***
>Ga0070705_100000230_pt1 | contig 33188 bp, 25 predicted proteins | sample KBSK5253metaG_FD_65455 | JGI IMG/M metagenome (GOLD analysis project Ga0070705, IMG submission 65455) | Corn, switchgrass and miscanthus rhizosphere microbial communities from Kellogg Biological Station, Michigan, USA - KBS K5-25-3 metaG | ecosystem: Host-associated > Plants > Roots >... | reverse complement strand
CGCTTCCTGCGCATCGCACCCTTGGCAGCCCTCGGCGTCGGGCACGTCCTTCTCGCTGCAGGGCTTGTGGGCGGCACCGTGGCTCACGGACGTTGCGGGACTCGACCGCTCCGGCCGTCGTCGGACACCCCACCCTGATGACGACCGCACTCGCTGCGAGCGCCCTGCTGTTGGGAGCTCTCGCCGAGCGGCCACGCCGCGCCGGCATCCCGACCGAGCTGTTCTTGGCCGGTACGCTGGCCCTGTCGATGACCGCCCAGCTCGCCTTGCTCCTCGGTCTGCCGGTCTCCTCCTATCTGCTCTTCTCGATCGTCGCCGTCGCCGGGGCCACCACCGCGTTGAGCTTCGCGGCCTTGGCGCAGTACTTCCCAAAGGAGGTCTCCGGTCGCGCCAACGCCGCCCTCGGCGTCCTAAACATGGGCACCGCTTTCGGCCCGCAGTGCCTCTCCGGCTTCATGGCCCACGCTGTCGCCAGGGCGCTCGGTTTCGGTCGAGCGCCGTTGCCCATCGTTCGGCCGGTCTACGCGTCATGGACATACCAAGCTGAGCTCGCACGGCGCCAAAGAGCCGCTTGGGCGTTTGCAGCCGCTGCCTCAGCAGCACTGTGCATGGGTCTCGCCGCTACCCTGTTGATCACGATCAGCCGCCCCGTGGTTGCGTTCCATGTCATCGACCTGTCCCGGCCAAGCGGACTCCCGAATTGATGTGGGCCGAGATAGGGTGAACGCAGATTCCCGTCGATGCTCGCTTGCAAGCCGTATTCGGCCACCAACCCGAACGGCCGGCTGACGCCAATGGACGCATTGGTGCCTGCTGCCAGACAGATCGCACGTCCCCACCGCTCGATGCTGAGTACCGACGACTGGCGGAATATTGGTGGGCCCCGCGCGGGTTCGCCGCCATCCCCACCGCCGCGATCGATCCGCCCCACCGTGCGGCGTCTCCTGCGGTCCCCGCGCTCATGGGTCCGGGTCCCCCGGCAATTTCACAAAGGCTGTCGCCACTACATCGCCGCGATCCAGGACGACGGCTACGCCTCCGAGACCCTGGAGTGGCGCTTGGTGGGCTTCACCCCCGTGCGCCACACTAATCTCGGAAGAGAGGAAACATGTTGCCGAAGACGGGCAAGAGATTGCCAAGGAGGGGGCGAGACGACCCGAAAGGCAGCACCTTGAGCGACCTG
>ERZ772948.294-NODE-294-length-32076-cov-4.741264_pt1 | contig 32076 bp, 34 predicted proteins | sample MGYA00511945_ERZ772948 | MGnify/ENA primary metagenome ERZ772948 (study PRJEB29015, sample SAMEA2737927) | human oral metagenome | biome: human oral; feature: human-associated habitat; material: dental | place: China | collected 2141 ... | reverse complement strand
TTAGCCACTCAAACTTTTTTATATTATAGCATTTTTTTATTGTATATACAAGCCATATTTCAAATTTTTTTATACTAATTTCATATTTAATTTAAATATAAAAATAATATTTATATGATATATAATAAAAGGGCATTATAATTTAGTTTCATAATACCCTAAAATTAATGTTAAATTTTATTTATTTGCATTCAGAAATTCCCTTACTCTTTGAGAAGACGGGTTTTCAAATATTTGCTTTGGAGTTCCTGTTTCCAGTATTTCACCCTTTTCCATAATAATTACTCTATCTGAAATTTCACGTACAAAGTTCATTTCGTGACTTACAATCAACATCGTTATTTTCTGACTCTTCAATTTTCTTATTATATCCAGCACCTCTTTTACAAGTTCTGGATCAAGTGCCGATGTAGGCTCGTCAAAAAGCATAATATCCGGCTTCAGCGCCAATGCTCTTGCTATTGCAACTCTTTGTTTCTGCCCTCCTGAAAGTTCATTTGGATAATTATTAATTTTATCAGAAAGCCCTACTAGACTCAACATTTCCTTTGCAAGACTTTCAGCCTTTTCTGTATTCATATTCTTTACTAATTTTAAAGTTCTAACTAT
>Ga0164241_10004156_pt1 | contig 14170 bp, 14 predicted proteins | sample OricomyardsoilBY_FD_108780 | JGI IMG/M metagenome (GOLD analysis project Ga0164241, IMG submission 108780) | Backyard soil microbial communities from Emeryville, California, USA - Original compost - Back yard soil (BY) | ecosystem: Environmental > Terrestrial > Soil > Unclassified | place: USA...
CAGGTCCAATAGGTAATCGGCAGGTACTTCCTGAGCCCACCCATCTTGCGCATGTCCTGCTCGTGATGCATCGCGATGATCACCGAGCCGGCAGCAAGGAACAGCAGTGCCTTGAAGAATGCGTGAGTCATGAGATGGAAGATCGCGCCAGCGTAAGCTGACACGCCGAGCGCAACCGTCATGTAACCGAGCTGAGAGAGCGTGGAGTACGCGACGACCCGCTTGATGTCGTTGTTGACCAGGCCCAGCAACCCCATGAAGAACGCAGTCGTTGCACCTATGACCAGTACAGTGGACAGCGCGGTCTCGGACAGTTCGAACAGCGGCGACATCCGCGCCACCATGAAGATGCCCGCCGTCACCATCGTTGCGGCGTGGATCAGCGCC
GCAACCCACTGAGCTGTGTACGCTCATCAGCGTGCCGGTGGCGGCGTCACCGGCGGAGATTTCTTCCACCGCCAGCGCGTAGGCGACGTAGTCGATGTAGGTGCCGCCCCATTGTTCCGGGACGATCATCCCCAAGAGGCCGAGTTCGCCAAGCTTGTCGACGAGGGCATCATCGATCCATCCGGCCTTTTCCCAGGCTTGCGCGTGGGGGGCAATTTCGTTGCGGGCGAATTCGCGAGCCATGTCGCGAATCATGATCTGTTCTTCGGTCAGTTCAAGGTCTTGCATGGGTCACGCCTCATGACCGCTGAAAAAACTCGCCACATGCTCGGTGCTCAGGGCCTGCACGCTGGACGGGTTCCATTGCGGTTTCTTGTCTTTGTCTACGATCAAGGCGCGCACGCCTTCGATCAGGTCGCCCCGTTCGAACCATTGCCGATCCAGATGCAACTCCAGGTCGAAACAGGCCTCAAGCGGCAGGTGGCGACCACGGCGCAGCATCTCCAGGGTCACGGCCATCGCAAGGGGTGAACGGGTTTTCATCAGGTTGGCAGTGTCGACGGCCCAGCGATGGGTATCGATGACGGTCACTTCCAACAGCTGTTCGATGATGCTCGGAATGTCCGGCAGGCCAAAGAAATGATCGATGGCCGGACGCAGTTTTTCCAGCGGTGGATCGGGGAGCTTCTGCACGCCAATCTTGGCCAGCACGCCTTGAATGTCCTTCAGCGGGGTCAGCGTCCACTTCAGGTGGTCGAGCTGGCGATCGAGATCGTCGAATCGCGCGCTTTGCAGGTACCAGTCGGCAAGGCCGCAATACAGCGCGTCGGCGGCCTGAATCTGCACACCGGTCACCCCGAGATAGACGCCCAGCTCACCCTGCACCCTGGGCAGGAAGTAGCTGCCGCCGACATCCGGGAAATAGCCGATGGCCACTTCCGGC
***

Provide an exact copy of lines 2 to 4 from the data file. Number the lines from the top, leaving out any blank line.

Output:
CGCTTCCTGCGCATCGCACCCTTGGCAGCCCTCGGCGTCGGGCACGTCCTTCTCGCTGCAGGGCTTGTGGGCGGCACCGTGGCTCACGGACGTTGCGGGACTCGACCGCTCCGGCCGTCGTCGGACACCCCACCCTGATGACGACCGCACTCGCTGCGAGCGCCCTGCTGTTGGGAGCTCTCGCCGAGCGGCCACGCCGCGCCGGCATCCCGACCGAGCTGTTCTTGGCCGGTACGCTGGCCCTGTCGATGACCGCCCAGCTCGCCTTGCTCCTCGGTCTGCCGGTCTCCTCCTATCTGCTCTTCTCGATCGTCGCCGTCGCCGGGGCCACCACCGCGTTGAGCTTCGCGGCCTTGGCGCAGTACTTCCCAAAGGAGGTCTCCGGTCGCGCCAACGCCGCCCTCGGCGTCCTAAACATGGGCACCGCTTTCGGCCCGCAGTGCCTCTCCGGCTTCATGGCCCACGCTGTCGCCAGGGCGCTCGGTTTCGGTCGAGCGCCGTTGCCCATCGTTCGGCCGGTCTACGCGTCATGGACATACCAAGCTGAGCTCGCACGGCGCCAAAGAGCCGCTTGGGCGTTTGCAGCCGCTGCCTCAGCAGCACTGTGCATGGGTCTCGCCGCTACCCTGTTGATCACGATCAGCCGCCCCGTGGTTGCGTTCCATGTCATCGACCTGTCCCGGCCAAGCGGACTCCCGAATTGATGTGGGCCGAGATAGGGTGAACGCAGATTCCCGTCGATGCTCGCTTGCAAGCCGTATTCGGCCACCAACCCGAACGGCCGGCTGACGCCAATGGACGCATTGGTGCCTGCTGCCAGACAGATCGCACGTCCCCACCGCTCGATGCTGAGTACCGACGACTGGCGGAATATTGGTGGGCCCCGCGCGGGTTCGCCGCCATCCCCACCGCCGCGATCGATCCGCCCCACCGTGCGGCGTCTCCTGCGGTCCCCGCGCTCATGGGTCCGGGTCCCCCGGCAATTTCACAAAGGCTGTCGCCACTACATCGCCGCGATCCAGGACGACGGCTACGCCTCCGAGACCCTGGAGTGGCGCTTGGTGGGCTTCACCCCCGTGCGCCACACTAATCTCGGAAGAGAGGAAACATGTTGCCGAAGACGGGCAAGAGATTGCCAAGGAGGGGGCGAGACGACCCGAAAGGCAGCACCTTGAGCGACCTG
>ERZ772948.294-NODE-294-length-32076-cov-4.741264_pt1 | contig 32076 bp, 34 predicted proteins | sample MGYA00511945_ERZ772948 | MGnify/ENA primary metagenome ERZ772948 (study PRJEB29015, sample SAMEA2737927) | human oral metagenome | biome: human oral; feature: human-associated habitat; material: dental | place: China | collected 2141 ... | reverse complement strand
TTAGCCACTCAAACTTTTTTATATTATAGCATTTTTTTATTGTATATACAAGCCATATTTCAAATTTTTTTATACTAATTTCATATTTAATTTAAATATAAAAATAATATTTATATGATATATAATAAAAGGGCATTATAATTTAGTTTCATAATACCCTAAAATTAATGTTAAATTTTATTTATTTGCATTCAGAAATTCCCTTACTCTTTGAGAAGACGGGTTTTCAAATATTTGCTTTGGAGTTCCTGTTTCCAGTATTTCACCCTTTTCCATAATAATTACTCTATCTGAAATTTCACGTACAAAGTTCATTTCGTGACTTACAATCAACATCGTTATTTTCTGACTCTTCAATTTTCTTATTATATCCAGCACCTCTTTTACAAGTTCTGGATCAAGTGCCGATGTAGGCTCGTCAAAAAGCATAATATCCGGCTTCAGCGCCAATGCTCTTGCTATTGCAACTCTTTGTTTCTGCCCTCCTGAAAGTTCATTTGGATAATTATTAATTTTATCAGAAAGCCCTACTAGACTCAACATTTCCTTTGCAAGACTTTCAGCCTTTTCTGTATTCATATTCTTTACTAATTTTAAAGTTCTAACTAT